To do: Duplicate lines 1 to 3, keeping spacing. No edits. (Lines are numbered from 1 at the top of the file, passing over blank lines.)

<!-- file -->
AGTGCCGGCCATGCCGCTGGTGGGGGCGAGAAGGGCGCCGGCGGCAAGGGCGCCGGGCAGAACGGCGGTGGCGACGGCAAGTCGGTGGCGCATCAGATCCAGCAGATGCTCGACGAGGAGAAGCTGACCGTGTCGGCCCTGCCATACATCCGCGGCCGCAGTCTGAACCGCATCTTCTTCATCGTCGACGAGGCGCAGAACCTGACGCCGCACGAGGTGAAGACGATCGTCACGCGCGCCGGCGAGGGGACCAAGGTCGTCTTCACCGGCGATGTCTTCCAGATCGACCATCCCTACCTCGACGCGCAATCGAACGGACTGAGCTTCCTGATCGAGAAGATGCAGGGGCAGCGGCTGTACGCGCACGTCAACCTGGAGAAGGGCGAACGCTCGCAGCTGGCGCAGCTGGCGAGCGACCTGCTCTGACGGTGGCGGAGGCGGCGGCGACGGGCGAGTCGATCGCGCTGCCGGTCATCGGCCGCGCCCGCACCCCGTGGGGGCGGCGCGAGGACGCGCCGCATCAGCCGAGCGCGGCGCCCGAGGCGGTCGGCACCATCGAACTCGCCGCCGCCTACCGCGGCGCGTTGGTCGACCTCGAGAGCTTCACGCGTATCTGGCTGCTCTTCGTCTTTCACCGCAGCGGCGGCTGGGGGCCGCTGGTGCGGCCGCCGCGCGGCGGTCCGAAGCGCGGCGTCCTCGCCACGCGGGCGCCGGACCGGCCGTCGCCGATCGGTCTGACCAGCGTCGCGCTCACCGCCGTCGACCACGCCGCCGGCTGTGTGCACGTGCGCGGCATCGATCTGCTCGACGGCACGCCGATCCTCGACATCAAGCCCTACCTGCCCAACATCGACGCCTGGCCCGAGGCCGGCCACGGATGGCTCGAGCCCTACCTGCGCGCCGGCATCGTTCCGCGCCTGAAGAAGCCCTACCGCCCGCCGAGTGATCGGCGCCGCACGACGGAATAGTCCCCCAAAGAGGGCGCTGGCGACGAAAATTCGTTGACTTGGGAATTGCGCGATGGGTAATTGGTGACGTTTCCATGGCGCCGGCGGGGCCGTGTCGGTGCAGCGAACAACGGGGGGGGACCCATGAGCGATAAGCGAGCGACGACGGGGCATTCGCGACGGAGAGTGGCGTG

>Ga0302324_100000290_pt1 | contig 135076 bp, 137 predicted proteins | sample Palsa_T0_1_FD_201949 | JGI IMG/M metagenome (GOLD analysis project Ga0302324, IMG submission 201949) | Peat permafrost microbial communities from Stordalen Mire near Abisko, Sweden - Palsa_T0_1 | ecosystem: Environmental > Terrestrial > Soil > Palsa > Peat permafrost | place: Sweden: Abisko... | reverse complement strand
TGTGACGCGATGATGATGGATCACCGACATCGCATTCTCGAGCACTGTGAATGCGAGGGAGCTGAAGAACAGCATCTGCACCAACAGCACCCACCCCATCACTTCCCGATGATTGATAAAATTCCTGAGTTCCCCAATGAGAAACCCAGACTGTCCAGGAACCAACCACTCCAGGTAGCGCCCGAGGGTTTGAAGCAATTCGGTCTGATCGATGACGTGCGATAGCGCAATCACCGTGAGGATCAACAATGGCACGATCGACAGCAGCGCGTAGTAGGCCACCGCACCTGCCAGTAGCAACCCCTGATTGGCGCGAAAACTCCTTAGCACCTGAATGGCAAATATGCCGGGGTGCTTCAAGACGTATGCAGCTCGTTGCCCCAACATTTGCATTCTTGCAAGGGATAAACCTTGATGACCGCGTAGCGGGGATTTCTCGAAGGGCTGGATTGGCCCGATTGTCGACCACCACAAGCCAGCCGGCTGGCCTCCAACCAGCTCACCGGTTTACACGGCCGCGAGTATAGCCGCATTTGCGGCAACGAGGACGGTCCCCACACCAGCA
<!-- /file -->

AGTGCCGGCCATGCCGCTGGTGGGGGCGAGAAGGGCGCCGGCGGCAAGGGCGCCGGGCAGAACGGCGGTGGCGACGGCAAGTCGGTGGCGCATCAGATCCAGCAGATGCTCGACGAGGAGAAGCTGACCGTGTCGGCCCTGCCATACATCCGCGGCCGCAGTCTGAACCGCATCTTCTTCATCGTCGACGAGGCGCAGAACCTGACGCCGCACGAGGTGAAGACGATCGTCACGCGCGCCGGCGAGGGGACCAAGGTCGTCTTCACCGGCGATGTCTTCCAGATCGACCATCCCTACCTCGACGCGCAATCGAACGGACTGAGCTTCCTGATCGAGAAGATGCAGGGGCAGCGGCTGTACGCGCACGTCAACCTGGAGAAGGGCGAACGCTCGCAGCTGGCGCAGCTGGCGAGCGACCTGCTCTGACGGTGGCGGAGGCGGCGGCGACGGGCGAGTCGATCGCGCTGCCGGTCATCGGCCGCGCCCGCACCCCGTGGGGGCGGCGCGAGGACGCGCCGCATCAGCCGAGCGCGGCGCCCGAGGCGGTCGGCACCATCGAACTCGCCGCCGCCTACCGCGGCGCGTTGGTCGACCTCGAGAGCTTCACGCGTATCTGGCTGCTCTTCGTCTTTCACCGCAGCGGCGGCTGGGGGCCGCTGGTGCGGCCGCCGCGCGGCGGTCCGAAGCGCGGCGTCCTCGCCACGCGGGCGCCGGACCGGCCGTCGCCGATCGGTCTGACCAGCGTCGCGCTCACCGCCGTCGACCACGCCGCCGGCTGTGTGCACGTGCGCGGCATCGATCTGCTCGACGGCACGCCGATCCTCGACATCAAGCCCTACCTGCCCAACATCGACGCCTGGCCCGAGGCCGGCCACGGATGGCTCGAGCCCTACCTGCGCGCCGGCATCGTTCCGCGCCTGAAGAAGCCCTACCGCCCGCCGAGTGATCGGCGCCGCACGACGGAATAGTCCCCCAAAGAGGGCGCTGGCGACGAAAATTCGTTGACTTGGGAATTGCGCGATGGGTAATTGGTGACGTTTCCATGGCGCCGGCGGGGCCGTGTCGGTGCAGCGAACAACGGGGGGGGACCCATGAGCGATAAGCGAGCGACGACGGGGCATTCGCGACGGAGAGTGGCGTG

>Ga0302324_100000290_pt1 | contig 135076 bp, 137 predicted proteins | sample Palsa_T0_1_FD_201949 | JGI IMG/M metagenome (GOLD analysis project Ga0302324, IMG submission 201949) | Peat permafrost microbial communities from Stordalen Mire near Abisko, Sweden - Palsa_T0_1 | ecosystem: Environmental > Terrestrial > Soil > Palsa > Peat permafrost | place: Sweden: Abisko... | reverse complement strand
TGTGACGCGATGATGATGGATCACCGACATCGCATTCTCGAGCACTGTGAATGCGAGGGAGCTGAAGAACAGCATCTGCACCAACAGCACCCACCCCATCACTTCCCGATGATTGATAAAATTCCTGAGTTCCCCAATGAGAAACCCAGACTGTCCAGGAACCAACCACTCCAGGTAGCGCCCGAGGGTTTGAAGCAATTCGGTCTGATCGATGACGTGCGATAGCGCAATCACCGTGAGGATCAACAATGGCACGATCGACAGCAGCGCGTAGTAGGCCACCGCACCTGCCAGTAGCAACCCCTGATTGGCGCGAAAACTCCTTAGCACCTGAATGGCAAATATGCCGGGGTGCTTCAAGACGTATGCAGCTCGTTGCCCCAACATTTGCATTCTTGCAAGGGATAAACCTTGATGACCGCGTAGCGGGGATTTCTCGAAGGGCTGGATTGGCCCGATTGTCGACCACCACAAGCCAGCCGGCTGGCCTCCAACCAGCTCACCGGTTTACACGGCCGCGAGTATAGCCGCATTTGCGGCAACGAGGACGGTCCCCACACCAGCA